A ruling of the High Court of England has just taken us one step further along the path of Internet Border enforcement. Twentieth Century Fox et al vs British Telecommunications has already spawned a large amount of commentary on the subjects of copyright, human rights, free speech, and modern digital society. But I think the more important aspect of this case is the implicit use of sovereign international borders in patrolling the Internet.
This case is (essentially) about copyright owners trying to block copyright infringement. The allegedly infringing activity has been facilitated by a website referred to as newzbin2. But (and here's the point that really interests me) the newzbin2 web site appears to be operating from a server that is "offshore" - which is to say somewhere outside the United Kingdom.
So the copyright owners want to enforce their copyright in the United Kingdom. The website is (effectively) outside the reach of a court order. Suing many thousands of people who download infringing copies is not practical.
The solution? Ask the court to order British Telecommunications to block the ability of UK customers to access the offshore website. And that's what the High Court did. You can read about it on the BBC here.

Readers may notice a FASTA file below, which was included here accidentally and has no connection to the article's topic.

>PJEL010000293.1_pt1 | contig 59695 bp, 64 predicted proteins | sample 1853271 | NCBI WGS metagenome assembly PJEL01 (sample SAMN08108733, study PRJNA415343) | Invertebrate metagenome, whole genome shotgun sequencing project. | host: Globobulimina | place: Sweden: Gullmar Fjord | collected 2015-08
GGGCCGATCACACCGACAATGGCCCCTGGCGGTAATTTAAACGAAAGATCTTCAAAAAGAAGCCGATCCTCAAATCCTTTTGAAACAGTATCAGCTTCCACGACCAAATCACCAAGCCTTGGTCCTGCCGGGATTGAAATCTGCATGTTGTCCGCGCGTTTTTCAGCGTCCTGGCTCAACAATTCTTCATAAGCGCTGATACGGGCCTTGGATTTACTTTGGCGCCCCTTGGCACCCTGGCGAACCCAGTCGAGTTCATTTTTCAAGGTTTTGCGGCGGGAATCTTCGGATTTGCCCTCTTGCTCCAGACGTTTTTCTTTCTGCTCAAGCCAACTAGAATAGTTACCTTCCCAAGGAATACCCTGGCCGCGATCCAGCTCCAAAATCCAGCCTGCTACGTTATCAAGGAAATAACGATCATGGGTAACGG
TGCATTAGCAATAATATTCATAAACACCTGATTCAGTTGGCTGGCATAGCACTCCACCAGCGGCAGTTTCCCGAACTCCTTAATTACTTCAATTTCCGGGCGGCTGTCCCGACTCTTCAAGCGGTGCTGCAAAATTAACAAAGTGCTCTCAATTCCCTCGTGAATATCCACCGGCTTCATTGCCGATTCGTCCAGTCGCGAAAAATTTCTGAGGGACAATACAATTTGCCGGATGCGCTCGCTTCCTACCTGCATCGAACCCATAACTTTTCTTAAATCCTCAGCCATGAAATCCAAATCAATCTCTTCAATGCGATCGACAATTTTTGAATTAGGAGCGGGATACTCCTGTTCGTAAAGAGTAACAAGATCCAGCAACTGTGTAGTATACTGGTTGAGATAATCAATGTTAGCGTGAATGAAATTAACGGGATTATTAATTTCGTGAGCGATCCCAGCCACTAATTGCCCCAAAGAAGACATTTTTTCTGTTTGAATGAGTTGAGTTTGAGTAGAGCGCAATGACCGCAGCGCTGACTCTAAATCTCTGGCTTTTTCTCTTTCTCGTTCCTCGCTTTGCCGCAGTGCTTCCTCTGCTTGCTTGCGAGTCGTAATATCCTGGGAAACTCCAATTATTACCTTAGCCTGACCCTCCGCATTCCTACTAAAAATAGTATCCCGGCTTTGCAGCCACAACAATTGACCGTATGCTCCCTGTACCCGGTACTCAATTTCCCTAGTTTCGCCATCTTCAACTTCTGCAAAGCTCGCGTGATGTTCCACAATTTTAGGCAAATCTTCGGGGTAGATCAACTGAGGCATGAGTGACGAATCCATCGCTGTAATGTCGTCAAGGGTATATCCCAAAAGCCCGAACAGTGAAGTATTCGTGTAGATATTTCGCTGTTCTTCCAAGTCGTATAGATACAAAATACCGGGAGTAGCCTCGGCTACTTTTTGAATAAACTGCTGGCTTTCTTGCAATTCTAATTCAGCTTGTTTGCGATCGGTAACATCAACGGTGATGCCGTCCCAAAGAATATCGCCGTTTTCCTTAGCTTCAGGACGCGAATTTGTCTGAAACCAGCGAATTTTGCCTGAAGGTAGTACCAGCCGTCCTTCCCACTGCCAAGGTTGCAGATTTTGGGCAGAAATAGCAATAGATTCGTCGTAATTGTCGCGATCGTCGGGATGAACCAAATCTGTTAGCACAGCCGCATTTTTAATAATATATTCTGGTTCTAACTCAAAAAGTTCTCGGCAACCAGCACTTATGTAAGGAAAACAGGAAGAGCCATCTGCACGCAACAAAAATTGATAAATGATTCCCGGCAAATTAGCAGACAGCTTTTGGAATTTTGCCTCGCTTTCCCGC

Put differently, this is an action by the sovereign state of the United Kingdom to enforce an import ban.
So there you have it: an Internet Border enforcement order.
28 July 2011
14 February 2011
In the two decades I have listened to debate about regulation of the Internet, one theme comes up again and again: "The Internet", I have been told, "is inherently international".
Consider this. What if the Internet had no international cross-border connections at all? Would we have no "Internet"? I don't think so. What would remain would be a series of 100+ "little domestic Internets" that would all (more or less) continue to function at a technical level.